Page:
Here’s my quarterbacks draft board for the 2010 fantasy football season, including a few guys just outside the top 10.
1. Drew Brees, New Orleans Saints
Selecting Brees No. 1 amongst QBs is about as easy as decisions get. Super Bowl titles may not give us points in fantasyland, but they do give our players a heaping helping of confidence heading into the following season. Brees has that, plus a nice collection of offensive weapons at his disposal. And there is the matter of those 4,388 yards and 34 touchdowns against 11 interceptions and 20 sacks in ’09. He was even better in ’08, throwing for 5,069 yards with 34 TDs, and hasn’t dipped below 4,000 yards and 26 TDs since the 2005 season. No reason to think 2010 will be any different.
2. Peyton Manning, Indianapolis Colts
It’s tough to go wrong with Peyton. Heck, the guy was even great on Saturday Night Live. Acting chops aside, this guy is about as consistent as they come in fantasy football. In 12 NFL seasons, he’s thrown for fewer than 4,000 yards only twice, and he’s never dipped below 26 touchdowns. Since throwing 28 picks as a rookie in 1998, Manning has thrown more than 15 INTs only three times. His ’09 numbers: 4,500 yards, 33 TDs, 16 INTs.
3. Aaron Rodgers, Green Bay Packers
The former Brett Favre understudy has blossomed in two seasons at the helm, topping 4,000 yards and 28 TDs each year as a starter. In 2009, he progressed in every category, turning in 4,434 yards and 30 touchdowns against just seven picks. It wouldn’t surprise me if Rodgers out-produces Peyton Manning in 2010, but I gave Peyton the nod based on experience and a history of consistency. Rodgers, however, is looking very capable of overtaking the Colts star.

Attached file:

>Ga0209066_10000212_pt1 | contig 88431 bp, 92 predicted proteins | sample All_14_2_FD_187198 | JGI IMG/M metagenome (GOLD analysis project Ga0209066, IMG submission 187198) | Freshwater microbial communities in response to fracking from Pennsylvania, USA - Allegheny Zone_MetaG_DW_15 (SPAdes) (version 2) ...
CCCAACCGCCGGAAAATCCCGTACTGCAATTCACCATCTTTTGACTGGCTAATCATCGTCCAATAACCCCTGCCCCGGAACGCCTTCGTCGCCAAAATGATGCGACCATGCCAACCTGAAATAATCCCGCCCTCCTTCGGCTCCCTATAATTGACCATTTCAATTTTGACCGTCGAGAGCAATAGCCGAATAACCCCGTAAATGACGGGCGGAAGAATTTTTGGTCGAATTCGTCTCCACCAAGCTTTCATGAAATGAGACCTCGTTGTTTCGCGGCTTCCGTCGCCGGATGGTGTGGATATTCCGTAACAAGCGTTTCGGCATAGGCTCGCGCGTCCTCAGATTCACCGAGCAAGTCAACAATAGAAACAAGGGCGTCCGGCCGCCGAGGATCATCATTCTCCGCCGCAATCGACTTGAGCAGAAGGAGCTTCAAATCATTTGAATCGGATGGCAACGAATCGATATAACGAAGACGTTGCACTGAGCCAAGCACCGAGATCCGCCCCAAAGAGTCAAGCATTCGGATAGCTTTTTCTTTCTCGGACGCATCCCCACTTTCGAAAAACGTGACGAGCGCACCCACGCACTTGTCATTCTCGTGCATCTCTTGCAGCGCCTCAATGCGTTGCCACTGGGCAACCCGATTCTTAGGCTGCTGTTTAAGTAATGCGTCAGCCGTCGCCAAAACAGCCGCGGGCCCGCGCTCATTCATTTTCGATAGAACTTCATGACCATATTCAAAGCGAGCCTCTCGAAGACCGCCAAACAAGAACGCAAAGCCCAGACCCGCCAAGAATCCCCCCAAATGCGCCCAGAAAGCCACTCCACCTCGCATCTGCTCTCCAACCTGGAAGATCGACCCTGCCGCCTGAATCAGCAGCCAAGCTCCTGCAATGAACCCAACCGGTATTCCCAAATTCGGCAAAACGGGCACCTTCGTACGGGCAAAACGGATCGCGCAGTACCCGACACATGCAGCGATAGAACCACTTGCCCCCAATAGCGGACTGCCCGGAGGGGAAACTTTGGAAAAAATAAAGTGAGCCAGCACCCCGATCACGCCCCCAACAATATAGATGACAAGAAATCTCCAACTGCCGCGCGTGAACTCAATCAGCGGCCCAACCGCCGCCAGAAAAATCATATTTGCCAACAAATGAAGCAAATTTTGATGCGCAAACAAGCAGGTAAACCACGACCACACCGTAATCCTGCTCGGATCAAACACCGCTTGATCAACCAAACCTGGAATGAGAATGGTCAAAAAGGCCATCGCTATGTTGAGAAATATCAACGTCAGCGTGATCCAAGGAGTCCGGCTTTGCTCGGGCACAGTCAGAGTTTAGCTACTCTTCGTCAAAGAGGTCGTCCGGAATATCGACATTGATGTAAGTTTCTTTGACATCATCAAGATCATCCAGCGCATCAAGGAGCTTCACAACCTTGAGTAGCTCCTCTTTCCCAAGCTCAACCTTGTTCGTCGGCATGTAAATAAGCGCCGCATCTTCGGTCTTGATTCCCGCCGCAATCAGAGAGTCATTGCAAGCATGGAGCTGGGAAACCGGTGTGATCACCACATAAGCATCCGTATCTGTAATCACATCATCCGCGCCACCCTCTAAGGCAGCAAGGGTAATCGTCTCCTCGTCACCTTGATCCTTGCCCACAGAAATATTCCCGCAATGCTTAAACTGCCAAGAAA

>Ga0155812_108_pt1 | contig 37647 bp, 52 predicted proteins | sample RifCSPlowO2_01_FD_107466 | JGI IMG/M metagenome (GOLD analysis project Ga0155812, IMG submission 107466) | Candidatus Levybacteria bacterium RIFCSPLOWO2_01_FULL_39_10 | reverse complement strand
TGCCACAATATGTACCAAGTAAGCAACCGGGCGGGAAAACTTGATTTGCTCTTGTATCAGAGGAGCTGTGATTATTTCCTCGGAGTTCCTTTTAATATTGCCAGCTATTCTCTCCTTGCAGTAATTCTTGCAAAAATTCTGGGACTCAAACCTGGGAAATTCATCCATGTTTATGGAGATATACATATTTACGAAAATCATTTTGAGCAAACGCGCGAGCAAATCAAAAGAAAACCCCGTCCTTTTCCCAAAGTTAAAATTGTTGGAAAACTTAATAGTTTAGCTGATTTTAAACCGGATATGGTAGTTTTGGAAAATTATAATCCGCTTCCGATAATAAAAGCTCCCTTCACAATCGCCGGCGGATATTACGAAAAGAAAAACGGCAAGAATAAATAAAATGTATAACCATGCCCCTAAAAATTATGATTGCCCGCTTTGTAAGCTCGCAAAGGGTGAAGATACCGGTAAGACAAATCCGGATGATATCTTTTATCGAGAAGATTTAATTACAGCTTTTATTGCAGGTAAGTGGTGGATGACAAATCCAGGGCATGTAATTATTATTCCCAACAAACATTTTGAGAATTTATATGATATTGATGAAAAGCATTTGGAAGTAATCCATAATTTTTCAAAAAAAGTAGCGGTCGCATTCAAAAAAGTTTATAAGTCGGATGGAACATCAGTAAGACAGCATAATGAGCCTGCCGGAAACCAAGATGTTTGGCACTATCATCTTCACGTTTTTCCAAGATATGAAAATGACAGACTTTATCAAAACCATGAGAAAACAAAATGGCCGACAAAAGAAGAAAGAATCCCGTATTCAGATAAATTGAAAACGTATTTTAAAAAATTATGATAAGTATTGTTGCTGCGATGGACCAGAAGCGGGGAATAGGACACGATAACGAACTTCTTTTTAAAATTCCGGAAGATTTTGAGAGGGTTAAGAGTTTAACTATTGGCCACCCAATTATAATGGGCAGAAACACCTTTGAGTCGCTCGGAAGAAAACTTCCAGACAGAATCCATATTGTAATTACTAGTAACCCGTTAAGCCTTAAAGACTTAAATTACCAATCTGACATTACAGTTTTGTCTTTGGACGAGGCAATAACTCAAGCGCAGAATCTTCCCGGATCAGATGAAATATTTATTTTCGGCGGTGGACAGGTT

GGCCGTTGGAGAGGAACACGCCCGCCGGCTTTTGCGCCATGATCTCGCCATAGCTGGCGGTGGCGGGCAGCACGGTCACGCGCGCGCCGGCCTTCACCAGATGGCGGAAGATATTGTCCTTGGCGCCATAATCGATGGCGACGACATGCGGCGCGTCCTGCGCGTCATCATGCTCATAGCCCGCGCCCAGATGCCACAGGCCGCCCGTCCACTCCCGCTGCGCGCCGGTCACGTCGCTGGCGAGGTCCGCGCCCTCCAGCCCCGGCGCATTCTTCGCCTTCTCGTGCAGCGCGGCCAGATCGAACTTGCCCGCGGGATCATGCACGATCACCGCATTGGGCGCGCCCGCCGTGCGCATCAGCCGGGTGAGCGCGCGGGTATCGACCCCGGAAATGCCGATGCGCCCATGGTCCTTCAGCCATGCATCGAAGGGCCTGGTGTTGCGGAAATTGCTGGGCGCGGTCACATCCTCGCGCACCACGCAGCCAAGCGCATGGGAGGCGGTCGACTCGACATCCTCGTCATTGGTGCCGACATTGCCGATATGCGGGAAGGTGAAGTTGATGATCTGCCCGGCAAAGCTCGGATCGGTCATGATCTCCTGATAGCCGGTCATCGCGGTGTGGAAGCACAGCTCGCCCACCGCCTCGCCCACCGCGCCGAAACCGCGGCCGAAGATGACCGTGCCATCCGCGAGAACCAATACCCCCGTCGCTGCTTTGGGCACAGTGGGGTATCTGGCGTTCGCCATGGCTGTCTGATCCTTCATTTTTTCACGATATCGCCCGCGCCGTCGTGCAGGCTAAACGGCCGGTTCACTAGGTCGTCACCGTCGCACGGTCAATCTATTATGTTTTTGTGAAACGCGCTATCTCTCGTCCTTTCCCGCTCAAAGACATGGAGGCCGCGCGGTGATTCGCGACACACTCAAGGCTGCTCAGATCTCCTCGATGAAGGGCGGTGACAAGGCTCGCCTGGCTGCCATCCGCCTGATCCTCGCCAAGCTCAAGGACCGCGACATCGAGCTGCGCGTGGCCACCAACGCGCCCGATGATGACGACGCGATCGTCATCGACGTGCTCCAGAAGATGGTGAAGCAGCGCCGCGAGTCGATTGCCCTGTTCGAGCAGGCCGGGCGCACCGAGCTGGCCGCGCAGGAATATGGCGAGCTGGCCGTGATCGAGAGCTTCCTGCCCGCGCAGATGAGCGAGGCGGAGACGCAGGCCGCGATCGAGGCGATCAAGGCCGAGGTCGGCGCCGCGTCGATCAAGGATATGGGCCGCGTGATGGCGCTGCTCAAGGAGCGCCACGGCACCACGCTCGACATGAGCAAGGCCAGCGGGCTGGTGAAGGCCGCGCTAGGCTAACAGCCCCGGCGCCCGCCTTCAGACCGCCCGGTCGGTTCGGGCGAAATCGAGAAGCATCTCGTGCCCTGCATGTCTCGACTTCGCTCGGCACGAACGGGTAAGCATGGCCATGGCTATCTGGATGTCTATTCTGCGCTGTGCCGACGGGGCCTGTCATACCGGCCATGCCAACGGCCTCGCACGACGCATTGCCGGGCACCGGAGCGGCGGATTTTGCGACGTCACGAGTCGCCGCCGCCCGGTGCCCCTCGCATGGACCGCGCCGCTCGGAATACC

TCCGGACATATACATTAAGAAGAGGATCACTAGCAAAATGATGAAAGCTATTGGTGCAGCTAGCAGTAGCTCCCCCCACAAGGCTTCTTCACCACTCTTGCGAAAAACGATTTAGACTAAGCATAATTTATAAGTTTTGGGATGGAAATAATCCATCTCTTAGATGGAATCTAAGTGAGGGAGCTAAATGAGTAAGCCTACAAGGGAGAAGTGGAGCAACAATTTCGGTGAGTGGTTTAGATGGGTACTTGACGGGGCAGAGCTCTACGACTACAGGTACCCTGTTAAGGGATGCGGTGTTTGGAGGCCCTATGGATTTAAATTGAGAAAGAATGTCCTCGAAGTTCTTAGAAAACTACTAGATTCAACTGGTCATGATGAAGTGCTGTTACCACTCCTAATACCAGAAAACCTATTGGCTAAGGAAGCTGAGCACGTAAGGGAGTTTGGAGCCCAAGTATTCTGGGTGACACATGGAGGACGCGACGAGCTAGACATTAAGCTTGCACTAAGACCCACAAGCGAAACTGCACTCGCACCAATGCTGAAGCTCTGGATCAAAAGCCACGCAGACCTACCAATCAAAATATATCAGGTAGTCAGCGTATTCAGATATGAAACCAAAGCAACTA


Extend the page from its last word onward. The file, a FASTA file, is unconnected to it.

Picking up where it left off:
4. Tony Romo, Dallas Cowboys
Romo’s place at No. 4 on my list just goes to show how we separate real football from fantasy football. In real life, I’m not a Romo fan, and not for any one good reason. In fantasyland, I can’t ignore his production and the potential for a big-time 2010 season. He’s coming off a 4,483-yard, 26-touchdown, nine-interception campaign, and he’s got a bevy of talent lined up around him, including rookie Dez Bryant and ’09 breakout receiver Miles Austin. In fantasyland, this could be a good year to root for Romo.
5. Tom Brady, New England Patriots
Many fantasy experts have Brady ranked below the Schaubs and Rivers of the world, but I had to seriously consider putting him ahead of Romo on my draft board. In the end, Romo got the nod over Brady because his arsenal is just a tad better, if only because the Pats’ Wes Welker is coming off ACL surgery and might not be ready to go when the season kicks off. But any time you’ve got a QB with Brady’s statistics (4,398 yards, 28 TDs, 13 INTs in ’09), and a guy named Randy Moss lined up out wide, there’s potential for big numbers. And don’t forget those 50 touchdown passes Brady threw in 2007, Moss’ first year with the team.
6. Matt Schaub, Houston Texans
I feel like I can’t quite get a read on what Schaub’s gonna do, but there are two statistics I can’t ignore heading into 2010 – Schaub threw the ball 583 times in ’09 and for 4,770 yards, both tops in the NFL last season. So it would appear the Texans are committed to the throw, and it’s evident that, when given the chance, Schaub can deliver. He completed 396 of those attempts, with 29 touchdowns against 15 interceptions. Here’s hoping history repeats itself.
7. Phillip Rivers, San Diego Chargers